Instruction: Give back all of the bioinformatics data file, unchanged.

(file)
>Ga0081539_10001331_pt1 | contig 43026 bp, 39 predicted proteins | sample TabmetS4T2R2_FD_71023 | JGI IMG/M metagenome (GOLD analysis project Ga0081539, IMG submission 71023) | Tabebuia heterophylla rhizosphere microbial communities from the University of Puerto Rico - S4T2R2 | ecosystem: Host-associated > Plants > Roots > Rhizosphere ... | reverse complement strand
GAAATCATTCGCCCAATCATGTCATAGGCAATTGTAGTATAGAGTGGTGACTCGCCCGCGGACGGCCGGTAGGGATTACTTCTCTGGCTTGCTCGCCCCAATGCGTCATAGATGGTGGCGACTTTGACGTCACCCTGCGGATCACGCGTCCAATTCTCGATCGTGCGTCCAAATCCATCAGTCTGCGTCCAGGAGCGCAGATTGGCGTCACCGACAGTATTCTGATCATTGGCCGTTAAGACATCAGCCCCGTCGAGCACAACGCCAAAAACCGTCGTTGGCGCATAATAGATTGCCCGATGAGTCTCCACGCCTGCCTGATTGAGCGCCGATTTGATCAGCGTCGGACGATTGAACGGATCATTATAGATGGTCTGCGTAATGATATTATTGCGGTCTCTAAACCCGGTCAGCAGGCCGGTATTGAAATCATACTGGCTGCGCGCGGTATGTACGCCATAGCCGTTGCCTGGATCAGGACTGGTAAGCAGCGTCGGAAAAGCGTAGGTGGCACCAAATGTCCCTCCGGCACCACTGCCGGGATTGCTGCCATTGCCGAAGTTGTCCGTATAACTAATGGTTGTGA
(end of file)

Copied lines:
>Ga0081539_10001331_pt1 | contig 43026 bp, 39 predicted proteins | sample TabmetS4T2R2_FD_71023 | JGI IMG/M metagenome (GOLD analysis project Ga0081539, IMG submission 71023) | Tabebuia heterophylla rhizosphere microbial communities from the University of Puerto Rico - S4T2R2 | ecosystem: Host-associated > Plants > Roots > Rhizosphere ... | reverse complement strand
GAAATCATTCGCCCAATCATGTCATAGGCAATTGTAGTATAGAGTGGTGACTCGCCCGCGGACGGCCGGTAGGGATTACTTCTCTGGCTTGCTCGCCCCAATGCGTCATAGATGGTGGCGACTTTGACGTCACCCTGCGGATCACGCGTCCAATTCTCGATCGTGCGTCCAAATCCATCAGTCTGCGTCCAGGAGCGCAGATTGGCGTCACCGACAGTATTCTGATCATTGGCCGTTAAGACATCAGCCCCGTCGAGCACAACGCCAAAAACCGTCGTTGGCGCATAATAGATTGCCCGATGAGTCTCCACGCCTGCCTGATTGAGCGCCGATTTGATCAGCGTCGGACGATTGAACGGATCATTATAGATGGTCTGCGTAATGATATTATTGCGGTCTCTAAACCCGGTCAGCAGGCCGGTATTGAAATCATACTGGCTGCGCGCGGTATGTACGCCATAGCCGTTGCCTGGATCAGGACTGGTAAGCAGCGTCGGAAAAGCGTAGGTGGCACCAAATGTCCCTCCGGCACCACTGCCGGGATTGCTGCCATTGCCGAAGTTGTCCGTATAACTAATGGTTGTGA